Sunday, June 29, 2008

Thumbs Down on 'Ridgemont'....

At the risk of alienating the masses of people that absolutely adore this movie, I have chosen to embrace my initial instinct and pick Fast Times at Ridgemont High as one of my least favorite films. Before I start listing the numerous reasons why I've never liked this movie, I'd like to first begin by saying that I appreciate it. I have seen the film many times. I think it is the ultimate teensploitation/ sexploitation comedy. If I recall correctly, 'Fast Times' audiences are previewed to 90 minutes of teenagers engaging in some of the most crude, nasty and unattractive behaviors known to mankind. The movie features two relatively explicit sex scenes, an abortion, a male masturbation scene, high school girls practicing fellatio on innocent carrots, drug use and an infamous slow motion sequence in which a young woman removes her bathing suit top. All of these aspects help define 'Fast Times' as a teensploitation/ sexploitation. The movie is all about showing teenagers having sex and doing drugs (cornerstones of both genres).

I appreciated this film for having helped define the "teen comedy" "teenspoitation" archetype. I also think that, nowadays, the film works as a celluloid time capsule. The movie features countless images, sounds and memories from the 1980's. Folks that actually lived through those years probably find 'Fast Times' to be pleasantly nostalgic.

However, I have always found the heart of this movie to be extremely cynical, pandering and fake. I have always thought the characters were extremely one dimensional and stereotypical. We had Spicoli the stoner, Stacy the virgin, Rat the likable nice guy, Demone the jerk, Brad the disgruntled older brother etc. All of the characters seemed like they were coming straight out of a cheesy sitcom. The content of the film isn't very uplifting either. None of the characters go through a significant change. Stacy's ultimate revelation, after having affairs, becoming pregnant and then having an abortion, is that she wants a "relationship" instead of sex. To me, this acknowledgement from her always seemed a little over simplified and borderline insipid. Furthermore, in the context of the rest of the film, Stacy's abortion subplot seems oddly out of place for a comedy. The whole movie, in my opinion, felt like it was made by adults trying to guess what it would be like to be in high school. And considering 'Fast Times' was based on a book written about the experiences of a grown man posing as a high school student, my assessment doesn't appear to be excessively outrageous. The whole film lacks a lot of innocence and exuberance. When you strip away the cool outfits, music, stars and laughs, you're ultimately left with a really cynical, depressing interpretation of youth.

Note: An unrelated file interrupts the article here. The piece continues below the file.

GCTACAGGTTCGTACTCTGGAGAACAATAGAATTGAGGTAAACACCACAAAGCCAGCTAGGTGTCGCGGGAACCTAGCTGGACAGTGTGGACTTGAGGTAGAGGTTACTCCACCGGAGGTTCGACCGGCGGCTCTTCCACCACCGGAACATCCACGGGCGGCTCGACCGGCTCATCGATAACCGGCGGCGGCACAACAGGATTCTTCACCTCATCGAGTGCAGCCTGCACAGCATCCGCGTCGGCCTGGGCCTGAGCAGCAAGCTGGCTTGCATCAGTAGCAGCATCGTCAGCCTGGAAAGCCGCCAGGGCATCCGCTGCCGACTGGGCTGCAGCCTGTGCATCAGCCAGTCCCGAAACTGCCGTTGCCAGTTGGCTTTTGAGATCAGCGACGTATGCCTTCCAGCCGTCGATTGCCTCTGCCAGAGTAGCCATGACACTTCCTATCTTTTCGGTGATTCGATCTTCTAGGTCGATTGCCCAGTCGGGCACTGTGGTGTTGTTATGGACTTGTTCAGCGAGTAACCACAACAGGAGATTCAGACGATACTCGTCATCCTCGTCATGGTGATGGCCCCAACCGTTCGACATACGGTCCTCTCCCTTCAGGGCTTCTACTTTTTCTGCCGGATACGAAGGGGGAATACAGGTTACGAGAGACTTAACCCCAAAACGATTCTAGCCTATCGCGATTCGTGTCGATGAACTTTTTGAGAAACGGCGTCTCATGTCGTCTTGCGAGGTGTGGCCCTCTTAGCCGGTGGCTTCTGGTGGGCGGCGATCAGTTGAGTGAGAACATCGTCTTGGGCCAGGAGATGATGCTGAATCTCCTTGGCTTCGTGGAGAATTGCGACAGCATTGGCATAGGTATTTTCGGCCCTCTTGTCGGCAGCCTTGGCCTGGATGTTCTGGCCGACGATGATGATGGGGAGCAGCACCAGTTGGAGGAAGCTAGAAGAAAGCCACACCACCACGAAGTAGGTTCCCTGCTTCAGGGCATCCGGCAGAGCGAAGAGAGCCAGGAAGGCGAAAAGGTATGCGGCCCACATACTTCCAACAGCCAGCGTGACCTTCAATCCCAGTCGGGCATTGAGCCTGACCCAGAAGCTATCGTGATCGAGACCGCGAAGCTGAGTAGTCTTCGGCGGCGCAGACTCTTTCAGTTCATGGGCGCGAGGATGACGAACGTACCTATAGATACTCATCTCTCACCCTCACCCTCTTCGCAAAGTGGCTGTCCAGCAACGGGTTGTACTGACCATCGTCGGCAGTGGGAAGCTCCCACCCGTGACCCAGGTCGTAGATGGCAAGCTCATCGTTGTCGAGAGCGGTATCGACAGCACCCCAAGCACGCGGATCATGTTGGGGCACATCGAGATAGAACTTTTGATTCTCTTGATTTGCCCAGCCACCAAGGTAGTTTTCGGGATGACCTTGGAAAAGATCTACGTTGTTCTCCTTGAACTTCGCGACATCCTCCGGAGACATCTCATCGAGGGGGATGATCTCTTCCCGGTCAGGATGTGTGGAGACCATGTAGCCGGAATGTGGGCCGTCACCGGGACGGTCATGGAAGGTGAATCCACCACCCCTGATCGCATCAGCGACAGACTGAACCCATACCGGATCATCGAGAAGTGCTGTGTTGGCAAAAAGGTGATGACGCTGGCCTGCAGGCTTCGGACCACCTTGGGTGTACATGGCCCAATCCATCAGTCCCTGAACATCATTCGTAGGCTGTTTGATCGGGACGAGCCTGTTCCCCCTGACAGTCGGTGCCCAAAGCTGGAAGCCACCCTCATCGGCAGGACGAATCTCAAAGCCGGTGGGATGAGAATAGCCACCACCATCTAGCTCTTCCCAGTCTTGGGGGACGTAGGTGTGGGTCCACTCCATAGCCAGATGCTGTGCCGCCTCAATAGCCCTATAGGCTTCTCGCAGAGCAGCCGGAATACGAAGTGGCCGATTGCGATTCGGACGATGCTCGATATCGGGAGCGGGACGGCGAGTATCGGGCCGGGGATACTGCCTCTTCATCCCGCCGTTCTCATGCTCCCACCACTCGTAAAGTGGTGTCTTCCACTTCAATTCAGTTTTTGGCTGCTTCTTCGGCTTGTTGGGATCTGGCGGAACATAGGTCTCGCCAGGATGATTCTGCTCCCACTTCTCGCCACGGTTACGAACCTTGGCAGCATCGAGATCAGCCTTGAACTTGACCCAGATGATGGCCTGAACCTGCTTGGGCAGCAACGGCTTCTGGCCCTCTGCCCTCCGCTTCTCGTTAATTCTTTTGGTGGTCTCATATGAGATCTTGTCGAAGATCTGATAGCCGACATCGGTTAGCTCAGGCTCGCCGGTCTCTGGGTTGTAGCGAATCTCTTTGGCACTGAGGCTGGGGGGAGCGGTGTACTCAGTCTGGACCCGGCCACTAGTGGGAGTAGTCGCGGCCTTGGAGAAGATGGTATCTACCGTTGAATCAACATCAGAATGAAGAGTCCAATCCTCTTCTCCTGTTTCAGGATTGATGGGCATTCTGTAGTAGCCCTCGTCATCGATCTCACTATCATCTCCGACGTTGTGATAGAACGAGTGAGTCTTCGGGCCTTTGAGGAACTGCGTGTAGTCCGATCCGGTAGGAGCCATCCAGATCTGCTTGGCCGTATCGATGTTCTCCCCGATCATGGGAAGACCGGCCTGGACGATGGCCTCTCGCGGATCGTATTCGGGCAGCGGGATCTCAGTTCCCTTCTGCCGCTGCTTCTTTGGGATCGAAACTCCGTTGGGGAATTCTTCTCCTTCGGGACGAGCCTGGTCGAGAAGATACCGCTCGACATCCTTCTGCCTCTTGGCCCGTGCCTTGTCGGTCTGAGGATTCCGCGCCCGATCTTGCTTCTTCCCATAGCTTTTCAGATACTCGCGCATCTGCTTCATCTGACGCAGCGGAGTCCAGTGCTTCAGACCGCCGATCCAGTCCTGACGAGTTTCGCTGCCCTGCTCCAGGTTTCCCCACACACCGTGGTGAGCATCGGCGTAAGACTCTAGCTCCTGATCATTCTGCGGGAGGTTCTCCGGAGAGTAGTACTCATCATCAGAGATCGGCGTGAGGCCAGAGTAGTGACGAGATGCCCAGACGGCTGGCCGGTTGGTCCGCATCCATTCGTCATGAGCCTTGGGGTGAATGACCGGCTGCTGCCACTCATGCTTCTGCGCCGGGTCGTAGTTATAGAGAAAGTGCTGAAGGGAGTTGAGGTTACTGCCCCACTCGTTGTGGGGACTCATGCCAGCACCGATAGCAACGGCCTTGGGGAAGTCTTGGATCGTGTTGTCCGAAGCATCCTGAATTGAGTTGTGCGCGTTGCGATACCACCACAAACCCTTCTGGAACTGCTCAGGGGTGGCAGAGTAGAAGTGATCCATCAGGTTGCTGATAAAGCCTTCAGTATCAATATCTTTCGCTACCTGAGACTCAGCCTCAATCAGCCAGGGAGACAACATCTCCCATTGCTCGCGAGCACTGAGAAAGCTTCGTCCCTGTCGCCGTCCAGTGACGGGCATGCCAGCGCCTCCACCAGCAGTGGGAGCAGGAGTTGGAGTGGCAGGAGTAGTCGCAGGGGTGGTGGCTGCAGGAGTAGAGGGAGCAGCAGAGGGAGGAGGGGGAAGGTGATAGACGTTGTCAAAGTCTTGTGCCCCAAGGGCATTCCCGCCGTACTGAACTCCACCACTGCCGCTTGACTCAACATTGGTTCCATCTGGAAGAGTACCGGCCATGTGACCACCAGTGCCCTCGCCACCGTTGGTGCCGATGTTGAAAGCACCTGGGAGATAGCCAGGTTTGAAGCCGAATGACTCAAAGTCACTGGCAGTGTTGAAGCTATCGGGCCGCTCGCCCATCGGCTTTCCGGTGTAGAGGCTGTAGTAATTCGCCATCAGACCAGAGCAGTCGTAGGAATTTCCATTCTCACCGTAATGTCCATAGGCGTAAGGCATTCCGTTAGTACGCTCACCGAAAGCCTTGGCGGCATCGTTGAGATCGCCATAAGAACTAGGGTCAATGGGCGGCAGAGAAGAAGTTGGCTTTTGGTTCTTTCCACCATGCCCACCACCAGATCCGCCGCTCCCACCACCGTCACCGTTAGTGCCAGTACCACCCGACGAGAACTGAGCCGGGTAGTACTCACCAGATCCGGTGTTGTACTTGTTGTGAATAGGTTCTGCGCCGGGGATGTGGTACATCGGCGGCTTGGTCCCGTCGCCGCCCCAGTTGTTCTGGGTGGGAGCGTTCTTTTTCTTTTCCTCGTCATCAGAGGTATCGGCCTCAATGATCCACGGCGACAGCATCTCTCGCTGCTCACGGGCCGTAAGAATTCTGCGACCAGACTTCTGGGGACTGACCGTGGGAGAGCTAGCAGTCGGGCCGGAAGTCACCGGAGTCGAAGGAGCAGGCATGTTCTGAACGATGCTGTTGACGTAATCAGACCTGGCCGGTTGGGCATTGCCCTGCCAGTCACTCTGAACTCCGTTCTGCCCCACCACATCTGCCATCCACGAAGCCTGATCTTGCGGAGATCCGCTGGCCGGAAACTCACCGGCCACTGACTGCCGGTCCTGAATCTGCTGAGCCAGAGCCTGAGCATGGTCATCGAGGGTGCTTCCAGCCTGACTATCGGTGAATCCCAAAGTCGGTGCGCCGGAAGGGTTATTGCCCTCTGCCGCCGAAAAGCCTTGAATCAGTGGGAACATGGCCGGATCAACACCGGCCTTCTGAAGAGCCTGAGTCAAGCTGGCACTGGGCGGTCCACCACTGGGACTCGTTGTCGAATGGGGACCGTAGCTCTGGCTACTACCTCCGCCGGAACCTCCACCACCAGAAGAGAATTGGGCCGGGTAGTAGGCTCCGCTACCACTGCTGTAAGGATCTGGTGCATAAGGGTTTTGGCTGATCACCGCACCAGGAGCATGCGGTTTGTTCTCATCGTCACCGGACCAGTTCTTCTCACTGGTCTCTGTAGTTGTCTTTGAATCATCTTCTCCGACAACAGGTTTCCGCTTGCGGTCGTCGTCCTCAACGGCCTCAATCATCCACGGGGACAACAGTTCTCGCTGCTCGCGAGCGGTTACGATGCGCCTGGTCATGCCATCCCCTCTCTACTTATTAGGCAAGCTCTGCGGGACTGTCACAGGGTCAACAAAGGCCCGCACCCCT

I understand that "exploitation" films are supposed to be "cheesy" and campy. However, I think it's also possible to make an exploitation film that features original characters who have genuinely inspired experiences and authentic, meaningful revelations. I appreciate the iconography of Fast Times at Ridgemont High, but not the characters, the story or the writing.

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